I take that point on board, and I give the hon. Lady an undertaking to feed it into the system as we look at the model contract and the best-practice contracting approaches. She spoke passionately about the need to open up more opportunities for SMEs, and I assure her that we are committed to doing so. She challenged me to get beyond mere words, and those are not just words; we can now talk about numbers. Since 2010, overall spend from Government with SMEs has increased by £1.5 billion, which is serious money. We are not concerned simply about the relentless pursuit of value for money for the taxpayer. Given the recent economic circumstances and the search for growth, it is in the interests of the taxpayer and the country that we support growth where it can be generated. As we all know, SMEs are the engine of growth in the economy, so the agenda is extremely important. As she knows, the Government set out an aspiration that 25% of Government spending should go to SMEs. Although the data are not perfect—I would not claim they were—we think about 19% of Government spending is directly and indirectly with SMEs. That is progress.
The hon. Lady talked about IT in particular. I know she has a specific constituency interest there. We are keen to break down Government contracts in IT into smaller sizes, which is essential if we are to capture the value that the SME community can bring. The massive differences in prices between the old suppliers producing old technology the old way and what can be done now through new technology are absolutely extraordinary. We are determined to break such contracts open. New presumptions are set against information and communications technology contracts worth more than £100 million and we have published an ICT strategy that explicitly supports smaller, more disaggregated approaches. We have also launched CloudStore. Some 58% of the first £54.5 million spent on CloudStore went to SMEs, which benefited from 66% of sales by number. Interestingly, the Foreign Office is a good example of success; rather than have a single ICT provider, it has split a single contract into three. G-Cloud has around 1,000 SMEs on it, which have won 66% of contract awards by number. We have also just announced the digital services framework, where SMEs constitute 84% of suppliers. I hope I can assure her that, in that space, there are not just words, but genuine achievements to point to in creating the frameworks and space for SMEs to come in and supply us with innovation and the potential to add huge amounts of value to the Government ICT spend.
The hon. Lady mentioned bad practice and sham practices in local government. The reach of central Government and the Cabinet Office in limiting local government has limits. We have, however, consulted on Lord Young’s recommendations on how we can extend some of what we have learnt in central Government and make it available for local authorities, so they can improve their procurement practice and, in particular, make it easier for SMEs to participate. We shall relentlessly bear down on the need for pre-qualification questionnaires below a certain threshold of contract. Contracts Finder has been enormously popular. It contains all opportunities worth more than £10,000. More that 19,000 contracts have been published online and 31% of contract awards have gone to SMEs. For the first time, we have published a contracts pipeline, with £169 billion-worth of contract opportunities.
We have set up a mystery shopper scheme to address bad practice and the need to blow a whistle on bad processes or notify us when things are not being done in the right way. The scheme allows suppliers to report poor procurement practice across the public sector. So far, more than 550 cases have been received, of which more than 100 have been successfully resolved in local government.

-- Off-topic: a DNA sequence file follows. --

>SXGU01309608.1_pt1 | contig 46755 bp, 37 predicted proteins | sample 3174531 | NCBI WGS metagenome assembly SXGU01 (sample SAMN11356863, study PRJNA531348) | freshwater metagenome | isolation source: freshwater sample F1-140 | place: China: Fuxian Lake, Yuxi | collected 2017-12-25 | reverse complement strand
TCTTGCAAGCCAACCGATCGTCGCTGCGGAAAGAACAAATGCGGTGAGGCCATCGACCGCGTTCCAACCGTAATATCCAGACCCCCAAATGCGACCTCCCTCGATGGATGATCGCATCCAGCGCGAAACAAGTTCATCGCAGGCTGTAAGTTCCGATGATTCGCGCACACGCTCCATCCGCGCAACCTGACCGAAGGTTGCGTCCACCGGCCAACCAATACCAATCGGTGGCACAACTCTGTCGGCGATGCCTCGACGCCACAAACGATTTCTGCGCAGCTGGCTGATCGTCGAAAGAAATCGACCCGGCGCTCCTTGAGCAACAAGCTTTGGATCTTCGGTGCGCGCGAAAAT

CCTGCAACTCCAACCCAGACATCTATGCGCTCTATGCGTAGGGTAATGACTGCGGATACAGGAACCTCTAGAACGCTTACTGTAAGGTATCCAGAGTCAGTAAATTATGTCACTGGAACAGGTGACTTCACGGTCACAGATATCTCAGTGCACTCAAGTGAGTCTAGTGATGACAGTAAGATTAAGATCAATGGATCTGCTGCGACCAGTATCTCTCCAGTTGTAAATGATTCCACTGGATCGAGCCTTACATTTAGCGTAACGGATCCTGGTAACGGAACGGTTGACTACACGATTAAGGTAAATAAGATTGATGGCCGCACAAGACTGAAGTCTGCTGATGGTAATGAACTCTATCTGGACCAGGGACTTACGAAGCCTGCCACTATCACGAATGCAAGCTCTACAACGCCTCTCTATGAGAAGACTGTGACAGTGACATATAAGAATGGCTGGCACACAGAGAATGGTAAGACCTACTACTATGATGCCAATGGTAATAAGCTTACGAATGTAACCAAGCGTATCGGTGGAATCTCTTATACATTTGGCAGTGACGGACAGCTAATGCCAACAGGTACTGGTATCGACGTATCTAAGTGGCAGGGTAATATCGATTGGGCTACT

Payment terms are enormously important, because cash flow is everything when running a small business. The hon. Lady rightly asked about payment terms and whether the Cabinet Office plans to make it mandatory for large contractors to pay their subcontractors within 30 days of receipt for payment. Yes, is the answer. The Government pay all undisputed invoices within five days. We have mandated prime contractors to pay subcontractors within 30 days, through the inclusion of a contract condition in the contracts we write. The new model contract I mentioned will reinforce that, because it is enormously important. We recently consulted on Lord Young’s recommendation that those contract conditions be adopted across the whole of the public sector. There is a tremendous amount of ambition.
The hon. Lady talked about the need for post-contract audits and the need to improve the way we monitor performance. I and the Government acknowledge that. We want to do more post-contract audit, to focus on how the contract is performing, supported by much greater focus on building commercial capability and contract management in Whitehall. Too much of the capability, resource, process and thinking has been directed at the procurement process, and not at the broader commissioning process and the need to monitor and work with the supply chain after the contract is awarded, to ensure that what we bought is being delivered in the right ways.
The hon. Lady mentioned some barriers that her constituents and others face. She said that, where businesses join forces to bid for a contract, they are required to have three years of audited accounts, which they cannot provide. We are keen to remove as many barriers as possible, so that situation is suboptimal. That is why the Cabinet Office advises procurers not to request three years of audited accounts. We would be keen to review specific cases where such behaviour has occurred. The mystery shopper service is an opportunity for people, and small businesses in particular, to tell us the reality on the ground.
With that broad sweep, I hope that I have convinced the hon. Lady that our commitment to improve goes beyond words. She knows from her time in government and from the evidence she received on the Committee that such work is difficult. It is gritty. We are changing culture. We have to bring in new expertise and capability. We have to challenge the system that was frankly not very efficient at managing and spending public money. For reasons she will recognise, we are determined to secure much better value for the taxpayer, and that includes making it easier for SMEs in her constituency and others to come in and help us with the innovation, value for money and fresh approaches we desperately need.